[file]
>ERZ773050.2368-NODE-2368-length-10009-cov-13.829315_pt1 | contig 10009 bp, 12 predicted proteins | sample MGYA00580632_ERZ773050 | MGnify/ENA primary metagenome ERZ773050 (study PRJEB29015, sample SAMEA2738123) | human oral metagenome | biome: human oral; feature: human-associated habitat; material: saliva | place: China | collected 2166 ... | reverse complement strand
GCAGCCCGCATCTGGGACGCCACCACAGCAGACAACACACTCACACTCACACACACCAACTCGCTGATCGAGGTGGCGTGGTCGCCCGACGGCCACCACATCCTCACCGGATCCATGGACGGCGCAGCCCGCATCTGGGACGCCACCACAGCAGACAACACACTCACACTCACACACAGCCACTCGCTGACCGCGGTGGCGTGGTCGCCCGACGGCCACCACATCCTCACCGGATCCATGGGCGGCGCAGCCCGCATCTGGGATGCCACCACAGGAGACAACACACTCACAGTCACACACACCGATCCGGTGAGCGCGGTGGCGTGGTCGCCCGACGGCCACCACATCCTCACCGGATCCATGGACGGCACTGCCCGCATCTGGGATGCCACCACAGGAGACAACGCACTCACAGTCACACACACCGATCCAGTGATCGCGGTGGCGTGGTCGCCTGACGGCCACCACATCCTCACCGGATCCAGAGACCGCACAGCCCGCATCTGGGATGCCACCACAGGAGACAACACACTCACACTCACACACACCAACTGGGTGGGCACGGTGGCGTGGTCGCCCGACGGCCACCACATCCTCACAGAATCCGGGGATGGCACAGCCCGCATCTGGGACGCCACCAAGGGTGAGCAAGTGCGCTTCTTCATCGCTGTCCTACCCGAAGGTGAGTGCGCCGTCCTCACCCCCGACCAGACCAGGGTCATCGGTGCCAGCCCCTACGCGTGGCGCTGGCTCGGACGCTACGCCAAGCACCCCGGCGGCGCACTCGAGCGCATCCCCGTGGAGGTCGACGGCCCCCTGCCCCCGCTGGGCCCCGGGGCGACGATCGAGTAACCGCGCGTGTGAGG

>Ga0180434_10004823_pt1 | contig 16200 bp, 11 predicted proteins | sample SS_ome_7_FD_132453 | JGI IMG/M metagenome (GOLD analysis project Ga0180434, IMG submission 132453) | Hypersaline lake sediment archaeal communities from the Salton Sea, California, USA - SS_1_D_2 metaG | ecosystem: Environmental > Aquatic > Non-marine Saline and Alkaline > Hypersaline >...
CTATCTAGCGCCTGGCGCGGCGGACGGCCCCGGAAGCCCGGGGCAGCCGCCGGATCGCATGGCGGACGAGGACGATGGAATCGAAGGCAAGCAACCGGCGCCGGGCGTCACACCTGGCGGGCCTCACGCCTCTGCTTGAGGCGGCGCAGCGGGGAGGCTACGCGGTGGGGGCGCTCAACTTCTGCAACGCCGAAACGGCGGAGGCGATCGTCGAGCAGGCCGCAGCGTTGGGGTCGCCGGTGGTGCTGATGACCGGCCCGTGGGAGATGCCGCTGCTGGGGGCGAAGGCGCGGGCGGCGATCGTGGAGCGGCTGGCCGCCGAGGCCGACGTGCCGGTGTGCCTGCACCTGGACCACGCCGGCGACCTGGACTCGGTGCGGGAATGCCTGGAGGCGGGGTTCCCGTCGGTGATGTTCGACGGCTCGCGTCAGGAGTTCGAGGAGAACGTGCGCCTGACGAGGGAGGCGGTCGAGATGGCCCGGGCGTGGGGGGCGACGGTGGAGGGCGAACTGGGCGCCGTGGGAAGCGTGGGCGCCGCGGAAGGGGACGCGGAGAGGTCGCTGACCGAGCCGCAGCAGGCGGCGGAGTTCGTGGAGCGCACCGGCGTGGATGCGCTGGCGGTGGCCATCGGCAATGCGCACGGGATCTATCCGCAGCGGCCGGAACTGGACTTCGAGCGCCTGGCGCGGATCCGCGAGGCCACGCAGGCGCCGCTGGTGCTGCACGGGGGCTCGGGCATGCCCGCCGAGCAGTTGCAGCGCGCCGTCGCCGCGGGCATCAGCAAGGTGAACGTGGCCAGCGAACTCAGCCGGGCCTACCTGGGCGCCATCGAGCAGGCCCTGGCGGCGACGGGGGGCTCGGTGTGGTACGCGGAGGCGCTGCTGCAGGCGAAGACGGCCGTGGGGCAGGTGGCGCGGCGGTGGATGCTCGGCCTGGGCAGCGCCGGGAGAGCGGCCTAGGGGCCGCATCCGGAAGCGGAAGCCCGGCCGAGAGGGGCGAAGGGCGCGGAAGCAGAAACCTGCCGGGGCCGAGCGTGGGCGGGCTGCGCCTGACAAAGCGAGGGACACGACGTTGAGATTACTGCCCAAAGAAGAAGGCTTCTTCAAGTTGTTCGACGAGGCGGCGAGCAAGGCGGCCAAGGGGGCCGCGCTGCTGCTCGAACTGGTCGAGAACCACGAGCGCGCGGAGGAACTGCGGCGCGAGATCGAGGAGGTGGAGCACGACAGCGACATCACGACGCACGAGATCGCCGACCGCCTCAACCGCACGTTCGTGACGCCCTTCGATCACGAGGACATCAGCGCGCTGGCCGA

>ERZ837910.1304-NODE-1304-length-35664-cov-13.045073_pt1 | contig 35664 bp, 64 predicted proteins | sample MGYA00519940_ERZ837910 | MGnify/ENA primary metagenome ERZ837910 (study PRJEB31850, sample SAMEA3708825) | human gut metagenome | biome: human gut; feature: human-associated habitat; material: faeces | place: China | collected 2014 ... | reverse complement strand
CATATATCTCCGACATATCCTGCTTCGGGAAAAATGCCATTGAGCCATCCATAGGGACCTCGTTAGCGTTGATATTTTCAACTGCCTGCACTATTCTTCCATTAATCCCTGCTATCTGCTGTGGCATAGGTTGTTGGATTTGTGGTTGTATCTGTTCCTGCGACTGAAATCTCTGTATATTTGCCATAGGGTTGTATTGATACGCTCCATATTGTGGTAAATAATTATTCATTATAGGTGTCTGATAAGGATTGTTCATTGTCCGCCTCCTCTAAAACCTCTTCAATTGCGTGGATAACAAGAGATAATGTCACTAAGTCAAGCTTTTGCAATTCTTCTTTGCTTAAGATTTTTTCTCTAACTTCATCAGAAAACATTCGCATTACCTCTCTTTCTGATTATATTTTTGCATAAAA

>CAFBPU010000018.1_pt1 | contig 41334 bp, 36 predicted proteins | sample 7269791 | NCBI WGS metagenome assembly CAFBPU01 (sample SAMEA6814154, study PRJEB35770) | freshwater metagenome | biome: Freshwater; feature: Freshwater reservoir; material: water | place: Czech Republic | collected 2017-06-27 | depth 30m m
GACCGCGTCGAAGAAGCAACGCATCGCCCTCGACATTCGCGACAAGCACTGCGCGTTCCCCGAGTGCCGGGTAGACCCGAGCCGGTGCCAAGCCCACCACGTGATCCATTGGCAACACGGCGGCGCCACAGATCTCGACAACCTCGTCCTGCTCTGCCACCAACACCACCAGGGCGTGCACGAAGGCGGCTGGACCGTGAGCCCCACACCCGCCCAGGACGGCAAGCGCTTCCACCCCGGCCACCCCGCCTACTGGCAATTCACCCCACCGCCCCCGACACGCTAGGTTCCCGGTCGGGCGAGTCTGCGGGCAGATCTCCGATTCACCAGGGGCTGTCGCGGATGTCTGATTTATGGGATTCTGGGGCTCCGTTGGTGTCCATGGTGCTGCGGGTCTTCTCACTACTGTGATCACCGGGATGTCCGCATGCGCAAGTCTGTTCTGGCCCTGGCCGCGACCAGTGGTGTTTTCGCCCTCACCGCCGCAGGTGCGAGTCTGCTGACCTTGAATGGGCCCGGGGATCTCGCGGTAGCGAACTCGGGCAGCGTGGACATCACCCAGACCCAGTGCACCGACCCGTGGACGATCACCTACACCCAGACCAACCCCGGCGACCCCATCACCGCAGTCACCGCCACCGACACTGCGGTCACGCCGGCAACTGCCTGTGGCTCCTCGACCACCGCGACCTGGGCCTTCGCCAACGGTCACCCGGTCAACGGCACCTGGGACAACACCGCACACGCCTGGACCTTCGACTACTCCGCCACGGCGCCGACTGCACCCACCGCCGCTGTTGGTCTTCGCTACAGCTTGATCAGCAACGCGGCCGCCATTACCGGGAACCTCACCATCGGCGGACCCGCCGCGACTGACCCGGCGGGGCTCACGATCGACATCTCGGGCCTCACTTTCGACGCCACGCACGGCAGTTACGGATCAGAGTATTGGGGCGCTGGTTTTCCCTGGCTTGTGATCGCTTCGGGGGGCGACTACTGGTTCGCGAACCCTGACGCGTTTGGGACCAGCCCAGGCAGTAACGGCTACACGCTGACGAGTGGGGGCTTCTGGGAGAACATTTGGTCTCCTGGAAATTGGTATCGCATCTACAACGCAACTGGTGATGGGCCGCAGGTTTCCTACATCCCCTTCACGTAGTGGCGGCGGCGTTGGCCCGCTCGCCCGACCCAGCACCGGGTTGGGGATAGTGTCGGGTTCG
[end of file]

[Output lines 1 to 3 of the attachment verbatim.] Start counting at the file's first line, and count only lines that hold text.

>ERZ773050.2368-NODE-2368-length-10009-cov-13.829315_pt1 | contig 10009 bp, 12 predicted proteins | sample MGYA00580632_ERZ773050 | MGnify/ENA primary metagenome ERZ773050 (study PRJEB29015, sample SAMEA2738123) | human oral metagenome | biome: human oral; feature: human-associated habitat; material: saliva | place: China | collected 2166 ... | reverse complement strand
GCAGCCCGCATCTGGGACGCCACCACAGCAGACAACACACTCACACTCACACACACCAACTCGCTGATCGAGGTGGCGTGGTCGCCCGACGGCCACCACATCCTCACCGGATCCATGGACGGCGCAGCCCGCATCTGGGACGCCACCACAGCAGACAACACACTCACACTCACACACAGCCACTCGCTGACCGCGGTGGCGTGGTCGCCCGACGGCCACCACATCCTCACCGGATCCATGGGCGGCGCAGCCCGCATCTGGGATGCCACCACAGGAGACAACACACTCACAGTCACACACACCGATCCGGTGAGCGCGGTGGCGTGGTCGCCCGACGGCCACCACATCCTCACCGGATCCATGGACGGCACTGCCCGCATCTGGGATGCCACCACAGGAGACAACGCACTCACAGTCACACACACCGATCCAGTGATCGCGGTGGCGTGGTCGCCTGACGGCCACCACATCCTCACCGGATCCAGAGACCGCACAGCCCGCATCTGGGATGCCACCACAGGAGACAACACACTCACACTCACACACACCAACTGGGTGGGCACGGTGGCGTGGTCGCCCGACGGCCACCACATCCTCACAGAATCCGGGGATGGCACAGCCCGCATCTGGGACGCCACCAAGGGTGAGCAAGTGCGCTTCTTCATCGCTGTCCTACCCGAAGGTGAGTGCGCCGTCCTCACCCCCGACCAGACCAGGGTCATCGGTGCCAGCCCCTACGCGTGGCGCTGGCTCGGACGCTACGCCAAGCACCCCGGCGGCGCACTCGAGCGCATCCCCGTGGAGGTCGACGGCCCCCTGCCCCCGCTGGGCCCCGGGGCGACGATCGAGTAACCGCGCGTGTGAGG

>Ga0180434_10004823_pt1 | contig 16200 bp, 11 predicted proteins | sample SS_ome_7_FD_132453 | JGI IMG/M metagenome (GOLD analysis project Ga0180434, IMG submission 132453) | Hypersaline lake sediment archaeal communities from the Salton Sea, California, USA - SS_1_D_2 metaG | ecosystem: Environmental > Aquatic > Non-marine Saline and Alkaline > Hypersaline >...